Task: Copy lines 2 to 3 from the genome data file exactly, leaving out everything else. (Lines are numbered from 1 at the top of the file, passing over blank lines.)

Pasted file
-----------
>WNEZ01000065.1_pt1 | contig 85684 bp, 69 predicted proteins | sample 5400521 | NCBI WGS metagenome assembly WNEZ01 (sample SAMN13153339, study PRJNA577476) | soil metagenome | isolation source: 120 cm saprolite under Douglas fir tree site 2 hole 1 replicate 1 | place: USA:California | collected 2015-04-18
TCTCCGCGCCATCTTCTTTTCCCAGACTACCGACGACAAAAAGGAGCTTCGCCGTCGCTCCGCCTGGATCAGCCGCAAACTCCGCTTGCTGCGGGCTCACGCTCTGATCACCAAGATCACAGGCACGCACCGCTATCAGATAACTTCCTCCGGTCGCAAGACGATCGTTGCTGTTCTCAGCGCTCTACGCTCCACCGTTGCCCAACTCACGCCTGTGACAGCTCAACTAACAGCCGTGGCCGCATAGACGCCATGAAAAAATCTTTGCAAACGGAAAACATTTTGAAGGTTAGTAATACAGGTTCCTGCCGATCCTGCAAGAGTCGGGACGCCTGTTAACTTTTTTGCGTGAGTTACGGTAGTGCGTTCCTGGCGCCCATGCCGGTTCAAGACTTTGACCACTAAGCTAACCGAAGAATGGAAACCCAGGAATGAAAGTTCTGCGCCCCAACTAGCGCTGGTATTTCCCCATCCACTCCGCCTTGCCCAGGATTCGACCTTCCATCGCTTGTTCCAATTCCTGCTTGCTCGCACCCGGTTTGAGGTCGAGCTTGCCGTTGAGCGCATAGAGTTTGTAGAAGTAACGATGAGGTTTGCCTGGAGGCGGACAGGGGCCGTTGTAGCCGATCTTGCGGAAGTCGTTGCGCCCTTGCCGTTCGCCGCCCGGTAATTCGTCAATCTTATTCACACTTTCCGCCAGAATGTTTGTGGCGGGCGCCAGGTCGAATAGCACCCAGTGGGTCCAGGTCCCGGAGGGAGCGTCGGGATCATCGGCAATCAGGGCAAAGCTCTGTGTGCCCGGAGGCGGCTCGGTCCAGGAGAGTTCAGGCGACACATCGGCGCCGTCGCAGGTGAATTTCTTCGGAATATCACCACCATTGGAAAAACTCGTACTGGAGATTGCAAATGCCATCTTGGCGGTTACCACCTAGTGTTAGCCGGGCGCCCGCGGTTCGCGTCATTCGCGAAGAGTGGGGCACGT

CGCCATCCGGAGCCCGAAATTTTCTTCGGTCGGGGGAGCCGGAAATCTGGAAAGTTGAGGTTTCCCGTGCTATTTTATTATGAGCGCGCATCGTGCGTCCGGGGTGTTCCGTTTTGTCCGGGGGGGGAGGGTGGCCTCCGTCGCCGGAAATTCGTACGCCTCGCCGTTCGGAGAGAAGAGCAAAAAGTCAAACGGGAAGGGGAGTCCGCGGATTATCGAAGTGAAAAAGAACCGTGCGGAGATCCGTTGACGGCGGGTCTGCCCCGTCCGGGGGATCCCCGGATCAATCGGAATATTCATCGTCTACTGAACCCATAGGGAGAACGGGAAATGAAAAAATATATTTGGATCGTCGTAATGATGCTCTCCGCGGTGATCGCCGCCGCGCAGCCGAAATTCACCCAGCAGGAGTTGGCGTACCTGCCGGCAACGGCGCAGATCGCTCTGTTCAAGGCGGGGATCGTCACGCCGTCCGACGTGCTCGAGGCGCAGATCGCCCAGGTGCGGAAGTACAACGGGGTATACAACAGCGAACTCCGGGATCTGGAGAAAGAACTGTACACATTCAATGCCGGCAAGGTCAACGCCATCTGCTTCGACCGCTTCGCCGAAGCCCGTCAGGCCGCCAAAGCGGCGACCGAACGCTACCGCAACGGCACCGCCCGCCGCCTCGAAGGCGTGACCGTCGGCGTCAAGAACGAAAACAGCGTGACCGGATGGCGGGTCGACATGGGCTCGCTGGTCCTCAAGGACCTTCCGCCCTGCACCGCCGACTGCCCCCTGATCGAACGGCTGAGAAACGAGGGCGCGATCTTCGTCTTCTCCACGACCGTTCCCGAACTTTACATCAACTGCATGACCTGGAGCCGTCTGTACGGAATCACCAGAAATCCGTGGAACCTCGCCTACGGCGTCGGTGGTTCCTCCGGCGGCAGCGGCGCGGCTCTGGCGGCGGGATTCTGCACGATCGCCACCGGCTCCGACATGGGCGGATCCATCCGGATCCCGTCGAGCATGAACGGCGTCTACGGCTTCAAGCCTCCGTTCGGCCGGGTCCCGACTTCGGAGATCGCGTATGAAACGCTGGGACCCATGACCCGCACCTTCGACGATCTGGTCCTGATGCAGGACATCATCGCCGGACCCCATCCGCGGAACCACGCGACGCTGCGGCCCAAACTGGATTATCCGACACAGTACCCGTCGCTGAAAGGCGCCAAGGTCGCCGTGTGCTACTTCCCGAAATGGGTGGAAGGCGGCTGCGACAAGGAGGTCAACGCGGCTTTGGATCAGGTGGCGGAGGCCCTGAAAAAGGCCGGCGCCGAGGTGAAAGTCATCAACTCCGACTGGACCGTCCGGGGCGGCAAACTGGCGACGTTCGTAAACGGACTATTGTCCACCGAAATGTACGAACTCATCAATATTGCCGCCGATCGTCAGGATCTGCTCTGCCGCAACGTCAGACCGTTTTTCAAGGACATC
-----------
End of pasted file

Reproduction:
TCTCCGCGCCATCTTCTTTTCCCAGACTACCGACGACAAAAAGGAGCTTCGCCGTCGCTCCGCCTGGATCAGCCGCAAACTCCGCTTGCTGCGGGCTCACGCTCTGATCACCAAGATCACAGGCACGCACCGCTATCAGATAACTTCCTCCGGTCGCAAGACGATCGTTGCTGTTCTCAGCGCTCTACGCTCCACCGTTGCCCAACTCACGCCTGTGACAGCTCAACTAACAGCCGTGGCCGCATAGACGCCATGAAAAAATCTTTGCAAACGGAAAACATTTTGAAGGTTAGTAATACAGGTTCCTGCCGATCCTGCAAGAGTCGGGACGCCTGTTAACTTTTTTGCGTGAGTTACGGTAGTGCGTTCCTGGCGCCCATGCCGGTTCAAGACTTTGACCACTAAGCTAACCGAAGAATGGAAACCCAGGAATGAAAGTTCTGCGCCCCAACTAGCGCTGGTATTTCCCCATCCACTCCGCCTTGCCCAGGATTCGACCTTCCATCGCTTGTTCCAATTCCTGCTTGCTCGCACCCGGTTTGAGGTCGAGCTTGCCGTTGAGCGCATAGAGTTTGTAGAAGTAACGATGAGGTTTGCCTGGAGGCGGACAGGGGCCGTTGTAGCCGATCTTGCGGAAGTCGTTGCGCCCTTGCCGTTCGCCGCCCGGTAATTCGTCAATCTTATTCACACTTTCCGCCAGAATGTTTGTGGCGGGCGCCAGGTCGAATAGCACCCAGTGGGTCCAGGTCCCGGAGGGAGCGTCGGGATCATCGGCAATCAGGGCAAAGCTCTGTGTGCCCGGAGGCGGCTCGGTCCAGGAGAGTTCAGGCGACACATCGGCGCCGTCGCAGGTGAATTTCTTCGGAATATCACCACCATTGGAAAAACTCGTACTGGAGATTGCAAATGCCATCTTGGCGGTTACCACCTAGTGTTAGCCGGGCGCCCGCGGTTCGCGTCATTCGCGAAGAGTGGGGCACGT

CGCCATCCGGAGCCCGAAATTTTCTTCGGTCGGGGGAGCCGGAAATCTGGAAAGTTGAGGTTTCCCGTGCTATTTTATTATGAGCGCGCATCGTGCGTCCGGGGTGTTCCGTTTTGTCCGGGGGGGGAGGGTGGCCTCCGTCGCCGGAAATTCGTACGCCTCGCCGTTCGGAGAGAAGAGCAAAAAGTCAAACGGGAAGGGGAGTCCGCGGATTATCGAAGTGAAAAAGAACCGTGCGGAGATCCGTTGACGGCGGGTCTGCCCCGTCCGGGGGATCCCCGGATCAATCGGAATATTCATCGTCTACTGAACCCATAGGGAGAACGGGAAATGAAAAAATATATTTGGATCGTCGTAATGATGCTCTCCGCGGTGATCGCCGCCGCGCAGCCGAAATTCACCCAGCAGGAGTTGGCGTACCTGCCGGCAACGGCGCAGATCGCTCTGTTCAAGGCGGGGATCGTCACGCCGTCCGACGTGCTCGAGGCGCAGATCGCCCAGGTGCGGAAGTACAACGGGGTATACAACAGCGAACTCCGGGATCTGGAGAAAGAACTGTACACATTCAATGCCGGCAAGGTCAACGCCATCTGCTTCGACCGCTTCGCCGAAGCCCGTCAGGCCGCCAAAGCGGCGACCGAACGCTACCGCAACGGCACCGCCCGCCGCCTCGAAGGCGTGACCGTCGGCGTCAAGAACGAAAACAGCGTGACCGGATGGCGGGTCGACATGGGCTCGCTGGTCCTCAAGGACCTTCCGCCCTGCACCGCCGACTGCCCCCTGATCGAACGGCTGAGAAACGAGGGCGCGATCTTCGTCTTCTCCACGACCGTTCCCGAACTTTACATCAACTGCATGACCTGGAGCCGTCTGTACGGAATCACCAGAAATCCGTGGAACCTCGCCTACGGCGTCGGTGGTTCCTCCGGCGGCAGCGGCGCGGCTCTGGCGGCGGGATTCTGCACGATCGCCACCGGCTCCGACATGGGCGGATCCATCCGGATCCCGTCGAGCATGAACGGCGTCTACGGCTTCAAGCCTCCGTTCGGCCGGGTCCCGACTTCGGAGATCGCGTATGAAACGCTGGGACCCATGACCCGCACCTTCGACGATCTGGTCCTGATGCAGGACATCATCGCCGGACCCCATCCGCGGAACCACGCGACGCTGCGGCCCAAACTGGATTATCCGACACAGTACCCGTCGCTGAAAGGCGCCAAGGTCGCCGTGTGCTACTTCCCGAAATGGGTGGAAGGCGGCTGCGACAAGGAGGTCAACGCGGCTTTGGATCAGGTGGCGGAGGCCCTGAAAAAGGCCGGCGCCGAGGTGAAAGTCATCAACTCCGACTGGACCGTCCGGGGCGGCAAACTGGCGACGTTCGTAAACGGACTATTGTCCACCGAAATGTACGAACTCATCAATATTGCCGCCGATCGTCAGGATCTGCTCTGCCGCAACGTCAGACCGTTTTTCAAGGACATC